Something about wolves and sheep, bastards and Our Bastards, anyway. And this is one example of the difficulty in distinguishing authorial and character voice that one finds with Bond and the Bond novels. Fleming-the-writer works in the chapter ‘Nigger Heaven’ (renamed ‘Seventh Avenue’ for the American version) in clear reference to Carl van Vechten’s 1920s novel, which offered a similarly controversial insight into cultures (black/white) firmly divided from each other, while bringing massive cultural tensions/influences to bear on each other. Fleming’s take jerks a knowing head backwards towards Harlemania while acknowledging the “advancement of colored peoples” to ultimate criminal achievement when let to develop “on their own”. His characters are disparaging, and glibly so, about this, while also offering a certain level of grudging respect that comes from “tough men” for their counterparts. Mr Big does at least have some gravity in his caricature role as “first of the great negro criminals,” with some decent descriptions and lines. Some…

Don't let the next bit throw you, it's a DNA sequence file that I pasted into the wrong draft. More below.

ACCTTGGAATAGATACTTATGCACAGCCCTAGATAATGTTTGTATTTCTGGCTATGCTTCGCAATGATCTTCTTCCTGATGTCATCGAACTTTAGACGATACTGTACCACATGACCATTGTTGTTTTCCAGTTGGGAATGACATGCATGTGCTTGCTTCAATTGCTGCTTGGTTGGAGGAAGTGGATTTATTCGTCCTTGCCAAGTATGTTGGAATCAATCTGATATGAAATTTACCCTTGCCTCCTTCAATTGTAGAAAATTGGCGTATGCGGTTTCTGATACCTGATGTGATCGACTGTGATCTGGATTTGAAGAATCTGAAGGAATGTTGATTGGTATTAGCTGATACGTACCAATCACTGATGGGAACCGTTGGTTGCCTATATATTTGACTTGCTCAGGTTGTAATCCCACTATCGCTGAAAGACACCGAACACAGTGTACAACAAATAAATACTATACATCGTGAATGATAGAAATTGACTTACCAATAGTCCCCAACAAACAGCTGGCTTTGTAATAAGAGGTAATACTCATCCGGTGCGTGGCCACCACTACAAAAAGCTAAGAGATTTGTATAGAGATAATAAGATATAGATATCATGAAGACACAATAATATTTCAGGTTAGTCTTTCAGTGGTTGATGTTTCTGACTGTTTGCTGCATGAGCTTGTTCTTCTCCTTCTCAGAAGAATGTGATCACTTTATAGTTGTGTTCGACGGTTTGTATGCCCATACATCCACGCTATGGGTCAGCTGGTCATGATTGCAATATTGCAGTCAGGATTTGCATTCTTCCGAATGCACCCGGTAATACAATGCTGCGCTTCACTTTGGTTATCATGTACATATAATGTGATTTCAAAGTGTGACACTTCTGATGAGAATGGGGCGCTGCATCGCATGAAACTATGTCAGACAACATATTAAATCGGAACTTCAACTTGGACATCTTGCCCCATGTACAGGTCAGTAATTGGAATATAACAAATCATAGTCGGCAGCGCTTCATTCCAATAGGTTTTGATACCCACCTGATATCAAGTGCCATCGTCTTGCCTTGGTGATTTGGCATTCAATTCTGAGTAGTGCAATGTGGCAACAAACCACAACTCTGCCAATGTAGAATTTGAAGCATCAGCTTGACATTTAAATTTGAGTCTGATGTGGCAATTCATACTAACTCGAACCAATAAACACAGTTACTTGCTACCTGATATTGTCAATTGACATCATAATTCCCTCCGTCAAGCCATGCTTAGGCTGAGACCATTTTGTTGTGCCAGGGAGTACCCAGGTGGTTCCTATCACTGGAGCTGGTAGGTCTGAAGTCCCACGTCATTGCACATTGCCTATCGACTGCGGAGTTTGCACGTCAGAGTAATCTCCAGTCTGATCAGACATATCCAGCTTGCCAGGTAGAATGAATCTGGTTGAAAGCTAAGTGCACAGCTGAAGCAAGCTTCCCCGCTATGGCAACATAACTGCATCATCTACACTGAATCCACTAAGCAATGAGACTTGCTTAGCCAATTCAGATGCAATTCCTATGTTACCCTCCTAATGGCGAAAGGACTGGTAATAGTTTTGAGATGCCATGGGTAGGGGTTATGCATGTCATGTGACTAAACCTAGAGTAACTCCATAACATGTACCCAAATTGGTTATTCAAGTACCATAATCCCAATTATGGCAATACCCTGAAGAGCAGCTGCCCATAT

What Fleming-the-Brit-conservative is doing with Mr Big as a subtext in the Carribean sequences is presumably some sort of “don’t let the Windies go the same way as Cuba, or they’ll all be doing the Stalin One-step in Nassau by Christmas” domino theorising. Even so, Fleming’s metaphoric exploration of post-colonial politics could be developed more effectively, with less of a broad brush. I mean, “Mr Big”, for fuck’s sake. The climactic scenes, in a sub-aquatic grotto filled with gold, gramophone voodoo drums and oiled negroes pliantly doing the chieftain’s bidding… it is absurdly cartoonish, to put it kindly. There is an uneasy sense of facetiousness, of the ‘flippancy’ Elisabeth Sturch referred to in the TLS (thanks Wikipedia!). Still, in kindness: Fleming was developing as a writer, and developing an eye for his market… a scant six years after the Empire Windrush made port I’m sure there were many readers in Britain slurping down this part-informed pulp like conch chowder.